Friday, June 28, 2013
The End (Seven Samurai)
My window installation at Gallery 1313 opened last night. Thanks to director Phil Anderson for giving me access to the space (for my own work as well as for the windows I'll be programming for the next few months), and special thanks to Noa Bronstein for writing the following short essay to accompany the installation.
The End (Seven Samurai)
Rice, black and white sesame seeds, adhesive
A menacing term, the end is the semantic comrade of termination and expiration. The end, however, is also but a provocation to look to other beginnings. In her work The End (Seven Samurai), Tara Bursey uses the matter of beginning – seed, bean and grain – and stages it as an interloper into the rubric of finality. The End (Seven Samurai) is part of a larger series exhibited at the Gladstone Hotel in 2012 for the exhibition //THE ANNUAL//, in which Bursey has recreated the end credit from four black and white Hollywood films using various edible materials. The End performs Bursey’s concern with the insecurity of food production in the wake of mass environmental shifts and devastations. For this iteration, the end title of Akira Kurosawa’s Seven Samurai (1954), in which bandits pillage a rural, farming village, is faithfully realized.
The End points to a liminality of time and space. Re-purposing easily accessible food stocks, at least in the context in which the works are created, through meticulous processes, challenges our relationship to production and consumption. The labour of harvesting these staples, whether by hand or machine, is recast through the labour of the artist and consumed only metaphysically, rendering field and fork as partial actors. The End further points to a cultural lament for the passage of time and the need to compartmentalize the contemporary and the historic, the past and the present. Inspired by what Bursey has called the illusionary space of film, the titles evoke a lost age of and nostalgia for the belle epoque of cinema and great moments of chimera, echoing that this nostalgia might soon be turned towards our ecologies. Returning for a moment to Kurosawa’s bandits, these antagonists are not merely a metaphor for food insecurity. The bandits are perhaps a reminder of Roland Barthes’ pronouncement that “myth is always a language-robbery.”1 The appropriation of The End is a kind of language-robbery, through which we can mythologize cinema, nature and time.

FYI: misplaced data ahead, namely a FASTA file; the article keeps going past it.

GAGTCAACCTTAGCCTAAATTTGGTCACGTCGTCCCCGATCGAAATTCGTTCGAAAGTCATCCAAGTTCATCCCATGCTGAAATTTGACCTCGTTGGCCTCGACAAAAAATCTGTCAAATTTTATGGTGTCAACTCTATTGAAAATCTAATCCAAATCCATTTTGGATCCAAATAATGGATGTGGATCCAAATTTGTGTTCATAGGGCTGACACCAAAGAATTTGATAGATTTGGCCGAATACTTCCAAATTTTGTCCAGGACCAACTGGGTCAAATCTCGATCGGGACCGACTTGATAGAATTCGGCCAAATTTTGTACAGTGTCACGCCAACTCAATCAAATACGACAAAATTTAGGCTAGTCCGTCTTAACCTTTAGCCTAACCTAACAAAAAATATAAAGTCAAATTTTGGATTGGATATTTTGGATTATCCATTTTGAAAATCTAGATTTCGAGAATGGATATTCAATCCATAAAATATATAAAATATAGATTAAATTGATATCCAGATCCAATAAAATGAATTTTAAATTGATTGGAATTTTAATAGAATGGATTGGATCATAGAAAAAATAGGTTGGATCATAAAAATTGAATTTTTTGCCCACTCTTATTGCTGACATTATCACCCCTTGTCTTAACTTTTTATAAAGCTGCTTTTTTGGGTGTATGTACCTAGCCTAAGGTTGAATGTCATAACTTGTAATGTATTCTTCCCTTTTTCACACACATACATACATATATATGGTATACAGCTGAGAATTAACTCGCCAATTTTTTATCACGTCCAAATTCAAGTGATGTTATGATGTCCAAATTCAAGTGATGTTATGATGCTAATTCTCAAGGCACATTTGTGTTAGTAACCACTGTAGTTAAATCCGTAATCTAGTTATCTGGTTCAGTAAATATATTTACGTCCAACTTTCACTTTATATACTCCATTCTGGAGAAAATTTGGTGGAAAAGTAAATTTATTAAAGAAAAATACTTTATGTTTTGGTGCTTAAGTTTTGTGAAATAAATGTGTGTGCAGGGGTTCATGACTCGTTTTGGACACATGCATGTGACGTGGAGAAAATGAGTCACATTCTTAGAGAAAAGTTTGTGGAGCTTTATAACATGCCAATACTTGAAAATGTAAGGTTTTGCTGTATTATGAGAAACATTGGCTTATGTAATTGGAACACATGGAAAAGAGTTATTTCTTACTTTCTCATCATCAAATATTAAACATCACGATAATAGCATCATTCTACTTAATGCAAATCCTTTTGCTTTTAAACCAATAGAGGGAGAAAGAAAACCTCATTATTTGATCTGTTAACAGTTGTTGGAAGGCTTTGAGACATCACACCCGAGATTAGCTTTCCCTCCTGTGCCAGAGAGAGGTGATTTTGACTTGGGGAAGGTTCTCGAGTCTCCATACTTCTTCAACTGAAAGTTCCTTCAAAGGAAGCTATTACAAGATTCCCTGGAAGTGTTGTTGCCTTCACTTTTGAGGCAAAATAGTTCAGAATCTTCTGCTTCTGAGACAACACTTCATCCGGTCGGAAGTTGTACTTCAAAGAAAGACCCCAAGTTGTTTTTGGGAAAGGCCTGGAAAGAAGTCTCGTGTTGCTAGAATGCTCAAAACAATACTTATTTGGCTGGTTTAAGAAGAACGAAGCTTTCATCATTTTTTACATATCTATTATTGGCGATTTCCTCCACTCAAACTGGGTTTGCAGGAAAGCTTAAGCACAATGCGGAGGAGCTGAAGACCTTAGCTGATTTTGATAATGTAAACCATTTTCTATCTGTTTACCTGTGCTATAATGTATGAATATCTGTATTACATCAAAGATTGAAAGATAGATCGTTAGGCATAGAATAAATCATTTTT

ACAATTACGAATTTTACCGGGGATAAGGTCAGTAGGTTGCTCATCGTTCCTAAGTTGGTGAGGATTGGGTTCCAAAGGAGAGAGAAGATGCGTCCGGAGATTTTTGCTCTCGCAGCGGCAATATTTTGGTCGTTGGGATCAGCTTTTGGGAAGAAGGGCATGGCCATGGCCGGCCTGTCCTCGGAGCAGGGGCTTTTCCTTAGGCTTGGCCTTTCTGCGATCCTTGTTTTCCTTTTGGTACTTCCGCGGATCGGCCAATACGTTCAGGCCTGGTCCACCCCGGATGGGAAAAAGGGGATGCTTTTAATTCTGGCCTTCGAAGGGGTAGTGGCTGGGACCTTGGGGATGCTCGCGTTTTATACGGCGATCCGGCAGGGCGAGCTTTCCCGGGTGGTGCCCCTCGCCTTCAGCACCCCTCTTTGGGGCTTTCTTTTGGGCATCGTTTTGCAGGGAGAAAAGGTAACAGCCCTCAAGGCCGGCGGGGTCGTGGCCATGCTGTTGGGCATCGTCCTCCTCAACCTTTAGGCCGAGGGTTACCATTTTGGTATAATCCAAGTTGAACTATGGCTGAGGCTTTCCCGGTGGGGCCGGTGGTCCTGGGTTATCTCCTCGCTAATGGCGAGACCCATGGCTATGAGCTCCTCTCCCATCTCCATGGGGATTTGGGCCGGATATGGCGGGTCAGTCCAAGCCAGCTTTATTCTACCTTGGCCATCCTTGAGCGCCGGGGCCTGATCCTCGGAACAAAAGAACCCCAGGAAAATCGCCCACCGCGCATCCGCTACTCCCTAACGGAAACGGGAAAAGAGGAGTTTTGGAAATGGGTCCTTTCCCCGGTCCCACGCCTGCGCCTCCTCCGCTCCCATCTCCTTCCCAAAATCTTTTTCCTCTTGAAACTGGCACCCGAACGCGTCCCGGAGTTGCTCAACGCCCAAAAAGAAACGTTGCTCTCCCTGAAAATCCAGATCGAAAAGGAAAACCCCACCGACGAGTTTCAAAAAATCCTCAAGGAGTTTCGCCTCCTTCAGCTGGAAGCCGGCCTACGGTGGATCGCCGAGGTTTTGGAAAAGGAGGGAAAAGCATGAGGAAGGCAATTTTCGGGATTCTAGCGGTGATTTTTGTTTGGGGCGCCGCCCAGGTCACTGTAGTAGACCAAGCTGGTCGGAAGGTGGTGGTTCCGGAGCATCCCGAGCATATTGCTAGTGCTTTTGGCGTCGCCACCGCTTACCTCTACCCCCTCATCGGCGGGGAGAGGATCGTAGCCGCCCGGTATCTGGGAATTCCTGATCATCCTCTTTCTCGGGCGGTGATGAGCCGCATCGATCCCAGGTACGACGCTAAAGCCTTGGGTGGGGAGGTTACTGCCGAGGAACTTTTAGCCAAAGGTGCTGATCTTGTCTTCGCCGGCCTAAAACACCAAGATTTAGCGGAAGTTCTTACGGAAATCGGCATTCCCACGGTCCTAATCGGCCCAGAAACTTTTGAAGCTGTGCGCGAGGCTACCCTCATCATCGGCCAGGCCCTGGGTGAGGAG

The end credit can be seen as a signifier for the moment of fertilization, whereby the filmic narrative is transferred from auteur to the subconscious of the viewer. Seeds are a codex for living matter, as films are a codex for narrative, giving form to ideation. The matter of seed is both beginning and end, in the same way that the end credit of a film is only the beginning of our relationship to it.
Director of Exhibitions & Cultural Promotions
1 Barthes, Roland. Mythologies. (New York: Hill and Wang, 1972), 131.